“There are bad days, and then there are legendary bad days.” If there was ever one line that could sum up the experience of watching Riddick, the most recent entry to date in the biggest Vin Diesel franchise that isn’t Fast and Furious, it would be that one. A film that embraces the cheese though is never quite as fun as it could or should have been, it still remains the pinnacle of the series. This may be damning with faint praise, especially considering that there is much that just feels like a chore to this one, but it does get to be properly silly by the time it finally makes its way to the final act. Is this enough of a reward for the surprisingly meandering journey it takes to get there? Not really, but there is still at least some joy awaiting you at the end. Of course, that is only if you make it that far as this one really starts to drag.
This all begins with the titular Riddick (Diesel) as he emerges from a pile of rubble on a desolate planet. Though he is rather seriously injured, that won’t stop him from doing battle with the hostile creatures on the planet. Once he manages to do this, we are given a whole lot of exposition about how he ended up here that doesn’t really matter and drags the whole thing down even as we are just getting started. After this is over, he hides himself so that he has a chance to more fully heal. He makes a friend in one of the creatures on the planet who will accompany him as he makes his way across the planet. When Riddick arrives at an abandoned mercenary base, he thinks that he may have found his way out. Specifically, he activates a beacon that draws two groups of new mercenaries to the area. He tries to get them to leave one of their ships behind, but that doesn’t end up happening. Instead, the groups are not really up for negotiating and instead want to capture Riddick. They play cat and mouse for a bit in what should have been a thrilling sequence of events though never gets there.
Though there is something potentially engaging about the stripped down conflict and confined location, much of the energy feels sapped from the experience. Any of the excitement that might have been had in some of the initial moments as Riddick takes on various beasts with a combination of both his brains and brawn soon feels like it fades away. One negotiation that should be tense just feels like it is the characters talking in circles with each other. When someone pulls out a gun and everything goes into chaos, the effects don’t do the film any favors either. That everything is basically cut short before the fight can even really begin makes it all the more disappointing. There aren’t dynamic stunts to speak of or well-choreographed action that stands out as it insead just tries to keep getting to the next moment. Even when the film tries to give the empty scenes something resembling an emotional conflict, it falls increasingly flat. Diesel can do a lot with just his gravelly voice, but even he can’t smooth over the generally banal journey that it takes us on. One hesitates to call it boring as there are some thrills, but none of them hold the weight that they really should.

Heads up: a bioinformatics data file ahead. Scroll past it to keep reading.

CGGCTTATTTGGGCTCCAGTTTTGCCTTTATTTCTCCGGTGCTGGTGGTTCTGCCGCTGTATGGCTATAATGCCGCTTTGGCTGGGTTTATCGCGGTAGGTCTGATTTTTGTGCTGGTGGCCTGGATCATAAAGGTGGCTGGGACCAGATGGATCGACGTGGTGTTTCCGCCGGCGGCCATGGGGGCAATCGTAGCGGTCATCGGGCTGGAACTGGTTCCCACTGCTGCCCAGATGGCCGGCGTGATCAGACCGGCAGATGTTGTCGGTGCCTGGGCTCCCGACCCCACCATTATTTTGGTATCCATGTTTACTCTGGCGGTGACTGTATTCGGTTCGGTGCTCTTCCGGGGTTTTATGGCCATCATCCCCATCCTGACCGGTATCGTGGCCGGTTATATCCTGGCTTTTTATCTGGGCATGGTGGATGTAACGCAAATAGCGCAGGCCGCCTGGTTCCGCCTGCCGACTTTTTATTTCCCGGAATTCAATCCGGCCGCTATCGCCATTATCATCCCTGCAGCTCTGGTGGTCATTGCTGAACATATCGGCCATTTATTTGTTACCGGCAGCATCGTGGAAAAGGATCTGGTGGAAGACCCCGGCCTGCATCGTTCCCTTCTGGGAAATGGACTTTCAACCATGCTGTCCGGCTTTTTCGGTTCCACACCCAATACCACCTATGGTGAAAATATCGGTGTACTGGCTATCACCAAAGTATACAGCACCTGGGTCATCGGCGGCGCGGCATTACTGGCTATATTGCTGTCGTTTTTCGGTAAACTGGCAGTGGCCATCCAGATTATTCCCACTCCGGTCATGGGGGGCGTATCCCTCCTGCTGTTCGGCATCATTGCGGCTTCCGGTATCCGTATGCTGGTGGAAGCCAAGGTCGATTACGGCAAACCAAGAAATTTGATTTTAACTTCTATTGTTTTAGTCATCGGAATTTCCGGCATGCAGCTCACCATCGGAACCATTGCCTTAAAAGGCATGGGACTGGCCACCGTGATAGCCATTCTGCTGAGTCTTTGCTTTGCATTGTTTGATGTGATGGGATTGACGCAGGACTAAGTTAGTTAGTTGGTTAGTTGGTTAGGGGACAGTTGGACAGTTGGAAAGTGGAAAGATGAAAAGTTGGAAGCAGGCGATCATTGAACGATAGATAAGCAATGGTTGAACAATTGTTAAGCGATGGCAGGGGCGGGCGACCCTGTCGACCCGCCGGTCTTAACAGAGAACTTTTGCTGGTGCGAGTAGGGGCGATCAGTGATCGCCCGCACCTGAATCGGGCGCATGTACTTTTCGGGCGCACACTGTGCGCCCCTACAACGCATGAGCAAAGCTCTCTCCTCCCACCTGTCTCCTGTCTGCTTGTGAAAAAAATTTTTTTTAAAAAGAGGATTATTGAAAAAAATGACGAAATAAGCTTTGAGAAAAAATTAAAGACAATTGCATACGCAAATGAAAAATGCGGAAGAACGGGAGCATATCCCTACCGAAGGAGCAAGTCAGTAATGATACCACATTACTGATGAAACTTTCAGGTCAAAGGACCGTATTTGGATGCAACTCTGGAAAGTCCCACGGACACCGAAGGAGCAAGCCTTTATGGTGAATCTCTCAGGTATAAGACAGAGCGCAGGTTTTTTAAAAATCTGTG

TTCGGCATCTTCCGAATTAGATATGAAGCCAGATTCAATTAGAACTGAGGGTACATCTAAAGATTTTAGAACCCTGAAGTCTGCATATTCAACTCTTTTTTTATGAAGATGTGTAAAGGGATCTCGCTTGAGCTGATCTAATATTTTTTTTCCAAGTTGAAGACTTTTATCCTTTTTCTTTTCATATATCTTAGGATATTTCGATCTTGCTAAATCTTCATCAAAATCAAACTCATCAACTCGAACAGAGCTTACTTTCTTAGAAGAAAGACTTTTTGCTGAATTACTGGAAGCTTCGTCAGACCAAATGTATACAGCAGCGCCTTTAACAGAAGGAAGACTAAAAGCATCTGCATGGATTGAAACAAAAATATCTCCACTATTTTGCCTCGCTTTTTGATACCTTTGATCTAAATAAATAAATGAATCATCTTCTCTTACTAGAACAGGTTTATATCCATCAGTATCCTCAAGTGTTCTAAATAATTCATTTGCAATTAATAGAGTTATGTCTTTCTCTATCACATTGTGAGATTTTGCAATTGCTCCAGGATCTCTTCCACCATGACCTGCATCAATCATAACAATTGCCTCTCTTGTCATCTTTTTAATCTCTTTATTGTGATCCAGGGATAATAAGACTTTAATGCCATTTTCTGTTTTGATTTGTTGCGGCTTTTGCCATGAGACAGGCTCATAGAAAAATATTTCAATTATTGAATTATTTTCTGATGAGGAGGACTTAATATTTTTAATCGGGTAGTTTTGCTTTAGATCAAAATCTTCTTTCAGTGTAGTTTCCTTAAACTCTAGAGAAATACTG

In particular, even Dave Baustista in one of his earliest roles feels like he is going wasted. When he meets his end, it feels like an afterthought when it could and should have made better use of his distinct on-screen presence. While he is a small part of the ensemble cast of characters, it is indicative of the lack of detail to their characterization that it is hard to remember much of anything about him or anyone else. If you think of a classic science fiction film like Alien, you can remember specific details about each of the crew. Obviously, Riddick was never really interested in telling a gripping story in such a fashion. However, that is no excuse for not at least putting in some thought to the characters to make us care when everything kicks off. To give credit where credit is due, when it hits the fan it can be a lot of fun. Take when someone gets pierced through the chest by creatures outside. The use of what seems to be more practical effects are fun and appropriately gruesome. At the same time, there is a persistent emptiness to it all that lingers over the entire slog of a runtime.
The passion is there in key aspects of the craft, but the rest of the substance is just lacking. Even when Diesel is able to let loose, cackling like a maniac while still chained up, it passes far too hurriedly to really leave any impact. There is the great moment involving Riddick kicking a sword through the air, but that is only one scene amidst an entire feature that could have used this more macabre spirit. Whatever the new film ends up being, if it is even made after all this time, one hopes that Diesel is given room to really just go completely bananas like he does here as this film feels like it is stuck between embracing absurdity and playing it straight.
For most of it, it seems just like a countdown to the conclusion that can’t come quickly enough. This finale is quite a lot of fun as the characters try to escape while under attack, but it isn’t worth the massive investment that it takes to get there. It isn’t an exaggeration to say that it is really only 20 minutes of madness that can’t make up for just how mundane everything else is. Had this been maintained throughout, then it really could have been something more fun. Indeed, there is nothing quite like seeing Riddick do a stunt on a space motorcycle over top of a swarm of killer beasts. These are moments where Diesel, who clearly has a lot of love for the character, just seems to be showing off. Unfortunately, this is not enough to redeem the rest of the film around him. As it stands now, the greatest legacy that Riddick has is as a missed opportunity that could and should have been so much more.